9/11 Memorial

On Monday I took a trip into the city to see the 9/11 Memorial. I've never been to Ground Zero, and the last time I was in the area was just a couple weeks before the attacks. 

The 9/11 attacks are something I think I will never be able to wrap my mind around. I saw a professor speak at NYU and unfortunately I forgot his name, but he studied generations. Many professionals who study generations believed that my generation would be called "the 9/11 generation" because the attacks would define us and we would be so affected by them. What they were surprised to find was how little we were affected by 9/11. Of course, every person is different, and everyone experiences things in his or her own way. Some were affected more than others. 

I was in third grade when the towers fell. I look back on that time and I really do think that kids my age were sheltered and protected from the horrors of what happened. I'm not saying this is a bad or good thing, but what I do know is that it has taken me a long time to really go over in my head what happened to our country and seek out the facts. 

As an 8-year-old, I understood 9/11 was the start of a period of incredible paranoia and intense nationalism. Then, I probably wasn't affected so much by what happened to the towers and the people who died in the attacks, but by what came after. I remember that Halloween--when I had to ask my parents for permission to eat the candy I got from trick-or-treating, for fear that some might have been poisoned or something. I remember the first business trip my father took after September 11. My best friend at the time told me over the phone she thought I was crazy for not being more freaked out about my father going on an airplane. I remember the hundreds of tv ads for American flags to put outside your house and on car antennas. 

The 9/11 Memorial was beautiful. It's a shame it has to exist. 

Tickets are free (though they do ask for donations). To go, however, you have to make a reservation in advance. This can be done online. I guess it depends on the day, time and the number of people in your party, but my mom and I decided to go 9 o'clock the night before and had no trouble getting two tickets for the 11 am reservation. They let people enter the memorial in half-hour installments, and the line got a lot longer by early afternoon. We didn't have to wait at all, though there may be a slight hold-up at security. 


The first think you notice when you enter are the swamp white oak trees. They are beautiful and full and placed in dozens of neat rows. They change color in the fall, so I'd love to go back later this year and see that. The trees will also never be identical. They will not all be the same height and same color during fall. The 9/11 Memorial website notes that this is "a physical reminder that they are living individuals," and I thought that was beautiful.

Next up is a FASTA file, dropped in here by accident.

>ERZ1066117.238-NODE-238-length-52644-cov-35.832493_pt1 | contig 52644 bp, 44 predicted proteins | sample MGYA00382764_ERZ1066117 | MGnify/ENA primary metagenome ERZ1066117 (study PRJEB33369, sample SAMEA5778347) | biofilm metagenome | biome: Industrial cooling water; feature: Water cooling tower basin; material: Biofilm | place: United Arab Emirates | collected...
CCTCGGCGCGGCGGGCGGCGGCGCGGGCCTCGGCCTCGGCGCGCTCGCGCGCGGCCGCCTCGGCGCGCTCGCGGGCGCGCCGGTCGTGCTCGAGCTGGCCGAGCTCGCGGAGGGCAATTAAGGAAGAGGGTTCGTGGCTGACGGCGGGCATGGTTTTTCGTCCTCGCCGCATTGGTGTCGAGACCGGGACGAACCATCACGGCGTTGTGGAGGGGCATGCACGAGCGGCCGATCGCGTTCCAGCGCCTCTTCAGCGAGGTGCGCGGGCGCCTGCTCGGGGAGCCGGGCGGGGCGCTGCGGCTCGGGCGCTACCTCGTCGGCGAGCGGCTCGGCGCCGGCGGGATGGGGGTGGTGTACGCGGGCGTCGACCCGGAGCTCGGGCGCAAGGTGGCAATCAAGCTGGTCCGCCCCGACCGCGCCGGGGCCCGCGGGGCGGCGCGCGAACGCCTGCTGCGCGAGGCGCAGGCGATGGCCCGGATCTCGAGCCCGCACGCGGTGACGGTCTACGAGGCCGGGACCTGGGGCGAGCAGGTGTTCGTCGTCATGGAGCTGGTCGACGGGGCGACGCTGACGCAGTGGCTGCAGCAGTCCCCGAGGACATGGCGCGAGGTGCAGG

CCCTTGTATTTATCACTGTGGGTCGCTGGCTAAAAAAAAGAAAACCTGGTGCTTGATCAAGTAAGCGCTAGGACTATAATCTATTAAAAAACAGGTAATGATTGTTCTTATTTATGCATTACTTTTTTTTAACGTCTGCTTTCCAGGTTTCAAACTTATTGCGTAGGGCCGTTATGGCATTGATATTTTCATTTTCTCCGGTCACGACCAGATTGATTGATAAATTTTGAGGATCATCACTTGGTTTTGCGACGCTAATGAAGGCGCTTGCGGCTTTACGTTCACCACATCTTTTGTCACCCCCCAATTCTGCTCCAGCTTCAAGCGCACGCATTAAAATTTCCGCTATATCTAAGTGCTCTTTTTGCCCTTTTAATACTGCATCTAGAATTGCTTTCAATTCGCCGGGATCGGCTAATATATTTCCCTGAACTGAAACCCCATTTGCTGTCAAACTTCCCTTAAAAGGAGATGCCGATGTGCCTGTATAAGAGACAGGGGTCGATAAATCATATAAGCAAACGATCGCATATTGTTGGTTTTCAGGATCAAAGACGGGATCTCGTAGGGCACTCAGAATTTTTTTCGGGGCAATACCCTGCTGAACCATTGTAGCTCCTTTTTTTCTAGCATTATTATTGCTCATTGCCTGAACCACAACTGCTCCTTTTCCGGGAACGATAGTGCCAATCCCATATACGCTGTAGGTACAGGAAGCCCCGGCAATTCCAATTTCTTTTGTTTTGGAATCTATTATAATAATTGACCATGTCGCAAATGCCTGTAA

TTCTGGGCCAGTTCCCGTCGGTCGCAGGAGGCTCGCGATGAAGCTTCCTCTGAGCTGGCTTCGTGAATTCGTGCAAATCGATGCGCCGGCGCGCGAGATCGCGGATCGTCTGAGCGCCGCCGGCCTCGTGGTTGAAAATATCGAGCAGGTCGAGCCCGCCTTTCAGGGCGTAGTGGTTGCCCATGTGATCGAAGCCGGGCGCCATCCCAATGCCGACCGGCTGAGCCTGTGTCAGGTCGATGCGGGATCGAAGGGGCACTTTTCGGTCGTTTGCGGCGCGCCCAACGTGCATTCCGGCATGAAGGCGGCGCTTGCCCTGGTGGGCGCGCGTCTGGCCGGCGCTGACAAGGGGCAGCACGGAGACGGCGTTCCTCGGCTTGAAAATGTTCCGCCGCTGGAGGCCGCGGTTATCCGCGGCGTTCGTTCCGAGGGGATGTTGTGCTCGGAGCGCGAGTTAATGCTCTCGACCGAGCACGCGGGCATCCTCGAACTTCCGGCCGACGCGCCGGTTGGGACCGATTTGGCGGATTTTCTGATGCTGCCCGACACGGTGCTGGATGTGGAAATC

Each fountain lies in the footprint of the Twin Towers. The waterfalls are huge, and there is a pit at the center that seems bottomless. It's a very powerful thing to behold. 


It seemed appropriate it was raining that day...

Along the fountains, the names of all September 11 victims as well as the names of the six people who died in the WTC bombing in 1993. Off to the side there are a set of computers that allow you to look up names and they tell you where the names are located. I was particularly impressed with this feature. When we looked up the name of a family friend, the computers didn't just tell us the location of the name engraving. They told you a little bit about the person behind the name--their date of birth, where they lived, etc. Some had pictures. It's nice to know those who died during the attacks aren't reduced to some objective number. 


That building behind the fountain will be the 9/11 museum. It is supposed to open later this year--I will definitely come back to see it. 




Though the museum was closed, there was a visitor's center with a movie playing, a picture timeline of the attacks and some artifacts found in the rubble, including a wallet and someone's wedding band. 

Have a wonderful Thursday, everyone.

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Thursday, June 7, 2012

9/11 Memorial